She became conscious then of his hands as they grasped her shoulders. Warm and big, easily spanning the circumference of her upper arms as he, too, tried to steady her.
And then there was no more time to think or analyze as he gently pried her away from him. It had probably only been a matter of seconds, but Steffy felt utterly dazzled by the contact, her system bombarded by confusing signals, the intoxicating smell of him still swirling through her senses like fairy dust.
She must be tired. “Apologies, I didn’t—”
“I’m so sorry—”
They both spoke at once before the cloud of what she could only presume to be jetlag induced insanity cleared and Steffy realized who she had run into.
Bill Spencer blinked. “Steffy … you’re back?” He looked down at his ex-daughter-in-law, his gaze roaming her face, pleased beyond words to see her. His pulse leaped in a not entirely fatherly way.
“You’ve cut your hair.”
“Oh … yes,” Steffy murmured, absently patting her nape where the wispy strands of her pixie cut brushed her skin. She’d had it done so long ago now—her first step to becoming a new woman—she’d forgotten. “I decided I needed a change.”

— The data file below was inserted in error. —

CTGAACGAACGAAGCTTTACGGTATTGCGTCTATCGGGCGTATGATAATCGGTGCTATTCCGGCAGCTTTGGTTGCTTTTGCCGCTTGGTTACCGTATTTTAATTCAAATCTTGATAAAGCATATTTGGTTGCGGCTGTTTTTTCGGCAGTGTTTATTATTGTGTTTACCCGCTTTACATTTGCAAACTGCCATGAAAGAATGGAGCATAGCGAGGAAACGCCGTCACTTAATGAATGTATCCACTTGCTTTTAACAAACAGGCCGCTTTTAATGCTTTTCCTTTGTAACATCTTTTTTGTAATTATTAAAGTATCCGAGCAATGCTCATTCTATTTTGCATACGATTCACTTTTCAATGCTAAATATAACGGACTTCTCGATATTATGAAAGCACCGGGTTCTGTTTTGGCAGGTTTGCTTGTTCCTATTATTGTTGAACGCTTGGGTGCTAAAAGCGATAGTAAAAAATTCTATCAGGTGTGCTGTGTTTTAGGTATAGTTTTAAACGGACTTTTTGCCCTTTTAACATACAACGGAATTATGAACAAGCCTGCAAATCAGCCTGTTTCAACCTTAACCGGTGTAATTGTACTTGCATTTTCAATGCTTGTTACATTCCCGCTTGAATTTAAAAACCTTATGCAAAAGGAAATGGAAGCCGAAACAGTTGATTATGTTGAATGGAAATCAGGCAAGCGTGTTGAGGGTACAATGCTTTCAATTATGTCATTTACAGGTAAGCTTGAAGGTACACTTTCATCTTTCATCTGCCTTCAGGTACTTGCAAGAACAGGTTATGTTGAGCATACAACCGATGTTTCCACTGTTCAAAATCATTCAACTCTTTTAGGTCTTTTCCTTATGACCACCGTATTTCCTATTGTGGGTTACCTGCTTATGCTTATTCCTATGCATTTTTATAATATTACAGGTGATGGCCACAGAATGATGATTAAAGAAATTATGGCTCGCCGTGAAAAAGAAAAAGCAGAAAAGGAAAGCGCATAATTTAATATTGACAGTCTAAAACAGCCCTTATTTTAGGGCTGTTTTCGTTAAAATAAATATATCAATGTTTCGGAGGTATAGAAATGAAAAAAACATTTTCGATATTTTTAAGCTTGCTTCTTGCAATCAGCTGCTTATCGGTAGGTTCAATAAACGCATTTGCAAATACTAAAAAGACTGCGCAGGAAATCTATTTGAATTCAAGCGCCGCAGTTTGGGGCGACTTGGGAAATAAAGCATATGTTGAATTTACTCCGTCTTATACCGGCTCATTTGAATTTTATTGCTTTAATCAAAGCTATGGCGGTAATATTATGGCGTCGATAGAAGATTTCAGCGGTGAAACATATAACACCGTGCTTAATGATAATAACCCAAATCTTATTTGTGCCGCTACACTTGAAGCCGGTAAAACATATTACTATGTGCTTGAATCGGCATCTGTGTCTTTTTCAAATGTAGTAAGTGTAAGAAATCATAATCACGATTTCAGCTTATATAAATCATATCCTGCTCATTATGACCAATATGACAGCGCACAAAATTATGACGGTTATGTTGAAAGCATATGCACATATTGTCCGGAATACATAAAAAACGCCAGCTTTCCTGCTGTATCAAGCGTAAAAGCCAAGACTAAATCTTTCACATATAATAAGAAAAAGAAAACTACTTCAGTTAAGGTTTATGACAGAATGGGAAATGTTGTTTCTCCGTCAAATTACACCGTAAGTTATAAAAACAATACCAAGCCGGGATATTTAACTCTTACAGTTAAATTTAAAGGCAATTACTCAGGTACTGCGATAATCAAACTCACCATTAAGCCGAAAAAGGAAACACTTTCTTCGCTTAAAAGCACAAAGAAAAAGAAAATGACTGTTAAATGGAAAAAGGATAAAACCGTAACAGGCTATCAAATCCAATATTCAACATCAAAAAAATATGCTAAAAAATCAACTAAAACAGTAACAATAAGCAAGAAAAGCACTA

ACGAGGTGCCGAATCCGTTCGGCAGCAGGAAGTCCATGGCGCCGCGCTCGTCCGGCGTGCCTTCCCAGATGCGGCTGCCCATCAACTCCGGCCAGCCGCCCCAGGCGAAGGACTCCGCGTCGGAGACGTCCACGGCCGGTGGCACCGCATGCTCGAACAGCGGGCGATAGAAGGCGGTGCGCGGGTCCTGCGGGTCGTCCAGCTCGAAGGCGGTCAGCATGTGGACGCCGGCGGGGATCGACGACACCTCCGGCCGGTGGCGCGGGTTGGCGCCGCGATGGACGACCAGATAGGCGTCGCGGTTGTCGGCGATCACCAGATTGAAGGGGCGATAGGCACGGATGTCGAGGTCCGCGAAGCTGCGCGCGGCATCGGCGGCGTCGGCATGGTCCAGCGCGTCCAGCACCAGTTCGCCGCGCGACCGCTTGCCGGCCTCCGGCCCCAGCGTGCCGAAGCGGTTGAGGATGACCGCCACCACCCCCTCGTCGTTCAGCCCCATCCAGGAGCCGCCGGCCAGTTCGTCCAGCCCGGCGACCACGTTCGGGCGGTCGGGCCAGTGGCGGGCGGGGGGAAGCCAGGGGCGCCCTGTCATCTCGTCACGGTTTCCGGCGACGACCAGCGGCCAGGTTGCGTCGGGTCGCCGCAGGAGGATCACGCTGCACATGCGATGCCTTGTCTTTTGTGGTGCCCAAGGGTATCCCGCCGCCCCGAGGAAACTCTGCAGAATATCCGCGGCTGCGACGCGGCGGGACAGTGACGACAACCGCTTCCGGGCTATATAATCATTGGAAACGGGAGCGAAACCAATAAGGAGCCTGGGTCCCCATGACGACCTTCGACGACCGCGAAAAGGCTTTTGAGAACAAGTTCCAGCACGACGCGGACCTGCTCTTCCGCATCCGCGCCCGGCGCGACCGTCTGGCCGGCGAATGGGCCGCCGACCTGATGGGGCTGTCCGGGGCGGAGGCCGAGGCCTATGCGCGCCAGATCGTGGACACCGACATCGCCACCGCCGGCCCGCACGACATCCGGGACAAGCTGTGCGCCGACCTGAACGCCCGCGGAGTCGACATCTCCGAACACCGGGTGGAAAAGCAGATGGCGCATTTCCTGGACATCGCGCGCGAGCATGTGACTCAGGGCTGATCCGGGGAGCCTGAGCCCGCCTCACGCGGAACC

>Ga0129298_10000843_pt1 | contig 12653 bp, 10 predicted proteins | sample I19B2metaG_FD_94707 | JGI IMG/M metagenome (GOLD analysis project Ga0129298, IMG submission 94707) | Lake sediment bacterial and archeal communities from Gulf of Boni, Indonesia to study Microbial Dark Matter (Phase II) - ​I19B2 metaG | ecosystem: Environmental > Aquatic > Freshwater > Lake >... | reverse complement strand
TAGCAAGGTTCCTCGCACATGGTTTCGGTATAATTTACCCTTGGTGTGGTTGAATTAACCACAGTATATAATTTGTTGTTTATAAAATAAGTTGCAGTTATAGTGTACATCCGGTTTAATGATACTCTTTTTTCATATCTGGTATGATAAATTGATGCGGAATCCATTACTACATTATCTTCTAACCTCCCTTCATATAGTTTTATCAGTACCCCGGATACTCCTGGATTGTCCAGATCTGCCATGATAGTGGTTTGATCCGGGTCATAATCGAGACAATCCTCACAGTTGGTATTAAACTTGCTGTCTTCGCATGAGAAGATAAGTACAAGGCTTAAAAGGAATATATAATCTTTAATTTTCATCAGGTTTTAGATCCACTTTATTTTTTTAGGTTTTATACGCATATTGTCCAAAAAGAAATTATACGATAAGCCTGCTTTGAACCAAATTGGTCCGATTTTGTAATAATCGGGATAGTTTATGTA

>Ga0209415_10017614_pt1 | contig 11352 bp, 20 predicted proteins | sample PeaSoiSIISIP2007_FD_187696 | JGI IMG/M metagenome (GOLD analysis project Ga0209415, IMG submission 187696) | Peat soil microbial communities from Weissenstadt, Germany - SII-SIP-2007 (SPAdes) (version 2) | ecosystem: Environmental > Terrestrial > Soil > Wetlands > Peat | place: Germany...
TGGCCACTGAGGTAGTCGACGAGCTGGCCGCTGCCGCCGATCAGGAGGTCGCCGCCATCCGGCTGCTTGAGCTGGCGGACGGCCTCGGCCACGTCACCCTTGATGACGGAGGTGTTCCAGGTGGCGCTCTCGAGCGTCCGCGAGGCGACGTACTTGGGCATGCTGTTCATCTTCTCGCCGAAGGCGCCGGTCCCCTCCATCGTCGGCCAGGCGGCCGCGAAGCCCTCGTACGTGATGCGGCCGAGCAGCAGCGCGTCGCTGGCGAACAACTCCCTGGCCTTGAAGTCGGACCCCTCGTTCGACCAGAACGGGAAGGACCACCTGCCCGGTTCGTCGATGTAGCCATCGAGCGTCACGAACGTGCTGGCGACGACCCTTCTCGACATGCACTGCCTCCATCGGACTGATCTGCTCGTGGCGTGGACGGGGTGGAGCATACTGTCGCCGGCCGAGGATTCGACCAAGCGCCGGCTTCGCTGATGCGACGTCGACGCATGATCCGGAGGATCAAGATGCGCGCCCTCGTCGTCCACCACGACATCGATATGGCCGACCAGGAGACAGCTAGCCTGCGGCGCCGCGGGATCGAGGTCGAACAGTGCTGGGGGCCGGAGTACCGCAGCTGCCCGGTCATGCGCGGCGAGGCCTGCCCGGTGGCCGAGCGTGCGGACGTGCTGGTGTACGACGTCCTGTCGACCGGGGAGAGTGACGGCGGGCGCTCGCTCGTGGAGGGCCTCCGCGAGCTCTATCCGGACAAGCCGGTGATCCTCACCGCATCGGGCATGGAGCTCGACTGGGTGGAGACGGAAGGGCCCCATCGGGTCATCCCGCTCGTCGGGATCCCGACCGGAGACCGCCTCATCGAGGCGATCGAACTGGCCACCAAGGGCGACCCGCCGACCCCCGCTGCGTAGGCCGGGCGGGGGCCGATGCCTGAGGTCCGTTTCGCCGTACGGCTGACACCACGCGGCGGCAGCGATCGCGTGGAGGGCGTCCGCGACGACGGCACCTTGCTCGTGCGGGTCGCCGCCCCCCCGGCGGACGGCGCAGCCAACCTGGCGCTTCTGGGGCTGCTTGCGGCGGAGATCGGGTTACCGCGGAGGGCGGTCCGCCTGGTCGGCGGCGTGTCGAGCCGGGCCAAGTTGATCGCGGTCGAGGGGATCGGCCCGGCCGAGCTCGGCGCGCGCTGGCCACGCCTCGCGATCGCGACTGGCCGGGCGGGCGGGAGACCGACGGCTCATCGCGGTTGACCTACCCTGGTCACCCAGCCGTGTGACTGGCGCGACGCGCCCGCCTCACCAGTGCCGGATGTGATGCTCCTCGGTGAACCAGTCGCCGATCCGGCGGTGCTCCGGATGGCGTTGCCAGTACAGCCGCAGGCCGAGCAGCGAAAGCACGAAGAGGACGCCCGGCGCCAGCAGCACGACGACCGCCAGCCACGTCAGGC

Bill nodded. “It suits you. Very … Parisian,” he said, smiling down at her. His breath caught a little when she smiled back. She’d been so unhappy when she’d left it was nice to see some of the old Steffy back. “Liam will be pleased to see you,” he said.
Steffy felt the smile on her face slowly die and every cell in her body hold its breath. Liam. Was she ready for that?
Steffy was conscious of Bill’s hands still on her shoulders. They felt warm and solid against her and the urge to lean into him was scarily overwhelming. She and Bill had been through their ups and downs but he’d always been a supporter of her relationship with Liam.
Except she was done with all those toxic relationships.
“I have to get going,” she said, straightening her shoulders and shrugging them to displace his hands.
Bill let her go although, strangely, he didn’t want to. He knew that the miscarriage and subsequent events devastated Steffy immensely and he wanted nothing but to comfort her; to tell her it would be okay.
He cursed under his breath. Why hadn’t he just said that he was pleased to see her? Why dump all those memories back in her lap the second she set foot on American soil?
“Have you got a driver waiting for you?” Bill asked, looking at the row of uniformed chauffeurs lining the concourse of the arrivals lounge, holding aloft their placards bearing hand-written names.
“No,” she said. “No-one knows I’m home. I was just going to catch a cab.”